For instance, it is important to recognize that certain conditions must be met for any form of discipline to be effective, especially corporal punishment. Under these circumstances, children tend to understand that the rights and responsibilities of children and parents are neither identical nor mutually exclusive, but rather are complementary.

According to Domjan , punishment can be an effective agent of behavioral change, but only under certain conditions. To be effective, it must occur:. Other research suggests that spanking is typically preceded by a warning or threat Buck et al, Such measures support the belief that punishment used in association with instruction promotes learning among youth. In general, the utilization of corporal punishment is commonly understood to be effective when used under conditions which promote understanding and affection between parent and child.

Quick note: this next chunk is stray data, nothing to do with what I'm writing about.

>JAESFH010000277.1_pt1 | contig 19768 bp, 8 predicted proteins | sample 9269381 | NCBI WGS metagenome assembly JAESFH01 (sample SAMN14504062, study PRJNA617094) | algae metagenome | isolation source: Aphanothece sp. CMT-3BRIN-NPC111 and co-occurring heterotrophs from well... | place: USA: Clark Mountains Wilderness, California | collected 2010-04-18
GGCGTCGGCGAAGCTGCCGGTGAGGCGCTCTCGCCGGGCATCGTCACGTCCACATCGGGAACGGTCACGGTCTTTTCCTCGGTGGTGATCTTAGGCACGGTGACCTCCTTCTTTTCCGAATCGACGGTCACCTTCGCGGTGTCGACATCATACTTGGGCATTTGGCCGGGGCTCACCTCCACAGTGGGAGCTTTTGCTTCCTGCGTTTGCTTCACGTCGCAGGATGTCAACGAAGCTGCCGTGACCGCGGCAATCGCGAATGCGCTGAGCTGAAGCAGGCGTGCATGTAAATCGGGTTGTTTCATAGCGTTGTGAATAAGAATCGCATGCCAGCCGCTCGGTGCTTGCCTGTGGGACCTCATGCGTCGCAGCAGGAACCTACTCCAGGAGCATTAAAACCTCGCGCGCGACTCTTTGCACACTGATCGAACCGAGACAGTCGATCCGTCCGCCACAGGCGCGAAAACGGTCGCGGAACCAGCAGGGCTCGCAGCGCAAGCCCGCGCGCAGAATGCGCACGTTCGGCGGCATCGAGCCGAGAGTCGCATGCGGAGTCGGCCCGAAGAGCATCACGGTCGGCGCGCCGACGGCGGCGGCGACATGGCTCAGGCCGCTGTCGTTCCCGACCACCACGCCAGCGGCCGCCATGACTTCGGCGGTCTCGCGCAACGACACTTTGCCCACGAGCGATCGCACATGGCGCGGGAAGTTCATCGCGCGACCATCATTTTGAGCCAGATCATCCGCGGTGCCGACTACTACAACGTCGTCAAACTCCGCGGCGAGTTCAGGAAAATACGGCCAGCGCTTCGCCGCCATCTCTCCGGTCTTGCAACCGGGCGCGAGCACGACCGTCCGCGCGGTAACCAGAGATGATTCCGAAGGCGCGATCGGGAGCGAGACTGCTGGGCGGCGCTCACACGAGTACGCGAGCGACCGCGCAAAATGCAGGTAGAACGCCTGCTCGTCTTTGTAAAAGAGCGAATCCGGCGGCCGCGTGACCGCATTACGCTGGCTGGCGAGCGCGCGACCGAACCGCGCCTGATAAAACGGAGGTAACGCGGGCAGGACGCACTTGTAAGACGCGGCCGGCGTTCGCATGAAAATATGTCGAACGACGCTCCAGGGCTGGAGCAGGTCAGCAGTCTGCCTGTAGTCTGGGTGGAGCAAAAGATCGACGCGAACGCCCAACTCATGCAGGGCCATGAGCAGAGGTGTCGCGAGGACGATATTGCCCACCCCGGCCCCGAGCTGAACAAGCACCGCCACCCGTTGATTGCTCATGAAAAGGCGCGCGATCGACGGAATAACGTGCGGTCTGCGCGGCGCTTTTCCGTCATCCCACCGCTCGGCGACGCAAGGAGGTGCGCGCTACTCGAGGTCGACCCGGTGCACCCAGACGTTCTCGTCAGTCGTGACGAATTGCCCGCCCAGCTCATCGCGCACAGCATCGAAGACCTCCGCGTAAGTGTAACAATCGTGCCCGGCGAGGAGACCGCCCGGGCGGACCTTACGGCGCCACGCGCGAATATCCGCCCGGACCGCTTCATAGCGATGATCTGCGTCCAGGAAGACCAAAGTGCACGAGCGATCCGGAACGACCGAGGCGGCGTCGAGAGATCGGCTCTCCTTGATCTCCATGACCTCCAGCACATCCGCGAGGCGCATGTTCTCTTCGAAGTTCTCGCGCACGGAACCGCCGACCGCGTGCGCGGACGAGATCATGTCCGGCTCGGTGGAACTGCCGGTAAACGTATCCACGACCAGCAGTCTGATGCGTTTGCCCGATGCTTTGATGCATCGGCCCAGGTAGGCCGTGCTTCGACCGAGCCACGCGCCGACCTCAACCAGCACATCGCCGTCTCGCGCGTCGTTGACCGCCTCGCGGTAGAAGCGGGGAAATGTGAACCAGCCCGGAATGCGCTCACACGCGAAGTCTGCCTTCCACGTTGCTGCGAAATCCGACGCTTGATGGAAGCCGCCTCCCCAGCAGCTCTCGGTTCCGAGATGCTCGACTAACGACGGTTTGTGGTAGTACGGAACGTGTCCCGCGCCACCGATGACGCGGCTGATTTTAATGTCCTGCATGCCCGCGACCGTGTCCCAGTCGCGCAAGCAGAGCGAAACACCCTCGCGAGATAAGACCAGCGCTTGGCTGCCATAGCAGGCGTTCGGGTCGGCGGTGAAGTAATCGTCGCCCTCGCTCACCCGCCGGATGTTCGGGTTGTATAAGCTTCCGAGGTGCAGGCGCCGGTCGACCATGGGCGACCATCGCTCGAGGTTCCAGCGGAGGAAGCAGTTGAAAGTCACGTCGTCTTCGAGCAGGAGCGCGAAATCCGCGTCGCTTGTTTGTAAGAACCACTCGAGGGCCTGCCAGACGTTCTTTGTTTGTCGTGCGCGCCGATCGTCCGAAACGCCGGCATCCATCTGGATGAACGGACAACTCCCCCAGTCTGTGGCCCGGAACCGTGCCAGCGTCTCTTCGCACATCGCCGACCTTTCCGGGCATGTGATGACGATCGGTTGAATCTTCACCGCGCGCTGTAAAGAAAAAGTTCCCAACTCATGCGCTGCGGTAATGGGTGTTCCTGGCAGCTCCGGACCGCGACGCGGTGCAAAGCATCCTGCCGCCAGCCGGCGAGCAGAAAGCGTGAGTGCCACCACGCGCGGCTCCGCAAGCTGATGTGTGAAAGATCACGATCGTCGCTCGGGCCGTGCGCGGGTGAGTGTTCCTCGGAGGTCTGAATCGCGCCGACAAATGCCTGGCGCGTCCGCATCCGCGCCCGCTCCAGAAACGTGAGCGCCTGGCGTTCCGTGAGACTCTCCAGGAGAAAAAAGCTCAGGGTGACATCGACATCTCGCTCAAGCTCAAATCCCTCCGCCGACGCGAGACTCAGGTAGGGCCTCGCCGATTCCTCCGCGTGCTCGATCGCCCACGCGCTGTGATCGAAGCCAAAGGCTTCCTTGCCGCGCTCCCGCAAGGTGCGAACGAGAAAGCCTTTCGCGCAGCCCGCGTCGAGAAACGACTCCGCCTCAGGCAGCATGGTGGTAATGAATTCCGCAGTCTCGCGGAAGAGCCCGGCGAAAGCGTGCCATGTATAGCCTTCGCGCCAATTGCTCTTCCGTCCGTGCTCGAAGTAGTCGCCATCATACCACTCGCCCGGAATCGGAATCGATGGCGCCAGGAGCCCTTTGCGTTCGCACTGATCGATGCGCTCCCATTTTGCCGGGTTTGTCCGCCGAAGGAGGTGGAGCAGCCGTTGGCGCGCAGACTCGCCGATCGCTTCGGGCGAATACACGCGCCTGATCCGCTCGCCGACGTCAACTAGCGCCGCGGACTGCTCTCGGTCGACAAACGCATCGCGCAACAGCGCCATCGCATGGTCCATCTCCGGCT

Due to the limited amount of information regarding the conditions associated with the effective use of corporal punishment further research is warranted. Conclusion Considering that the United States and parts of Canada remain the only developed countries to allow corporal punishment, various measures should be created and developed to ensure effectiveness and safety regarding the use of corporal punishment among youth Robinson et al, This would include establishing policies regarding the use of corporal punishment in public schools.

Specifically, training should be provided which addresses critical aspects e.

A serious public health problem.